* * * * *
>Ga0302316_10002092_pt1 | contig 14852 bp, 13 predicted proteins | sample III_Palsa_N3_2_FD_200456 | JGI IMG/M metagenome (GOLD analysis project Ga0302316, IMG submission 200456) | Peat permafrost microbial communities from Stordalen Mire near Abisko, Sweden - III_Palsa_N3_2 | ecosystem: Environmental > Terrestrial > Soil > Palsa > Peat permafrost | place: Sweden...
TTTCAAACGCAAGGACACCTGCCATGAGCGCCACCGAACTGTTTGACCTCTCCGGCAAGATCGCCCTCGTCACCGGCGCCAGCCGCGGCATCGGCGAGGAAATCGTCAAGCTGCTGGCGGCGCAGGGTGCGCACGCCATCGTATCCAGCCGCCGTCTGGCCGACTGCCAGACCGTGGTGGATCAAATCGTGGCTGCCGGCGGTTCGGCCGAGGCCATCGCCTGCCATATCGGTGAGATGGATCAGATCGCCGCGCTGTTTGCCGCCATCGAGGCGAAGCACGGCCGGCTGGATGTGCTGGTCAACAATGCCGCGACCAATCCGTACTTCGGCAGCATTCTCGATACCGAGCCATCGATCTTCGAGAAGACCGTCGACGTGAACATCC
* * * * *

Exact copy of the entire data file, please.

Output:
>Ga0302316_10002092_pt1 | contig 14852 bp, 13 predicted proteins | sample III_Palsa_N3_2_FD_200456 | JGI IMG/M metagenome (GOLD analysis project Ga0302316, IMG submission 200456) | Peat permafrost microbial communities from Stordalen Mire near Abisko, Sweden - III_Palsa_N3_2 | ecosystem: Environmental > Terrestrial > Soil > Palsa > Peat permafrost | place: Sweden...
TTTCAAACGCAAGGACACCTGCCATGAGCGCCACCGAACTGTTTGACCTCTCCGGCAAGATCGCCCTCGTCACCGGCGCCAGCCGCGGCATCGGCGAGGAAATCGTCAAGCTGCTGGCGGCGCAGGGTGCGCACGCCATCGTATCCAGCCGCCGTCTGGCCGACTGCCAGACCGTGGTGGATCAAATCGTGGCTGCCGGCGGTTCGGCCGAGGCCATCGCCTGCCATATCGGTGAGATGGATCAGATCGCCGCGCTGTTTGCCGCCATCGAGGCGAAGCACGGCCGGCTGGATGTGCTGGTCAACAATGCCGCGACCAATCCGTACTTCGGCAGCATTCTCGATACCGAGCCATCGATCTTCGAGAAGACCGTCGACGTGAACATCC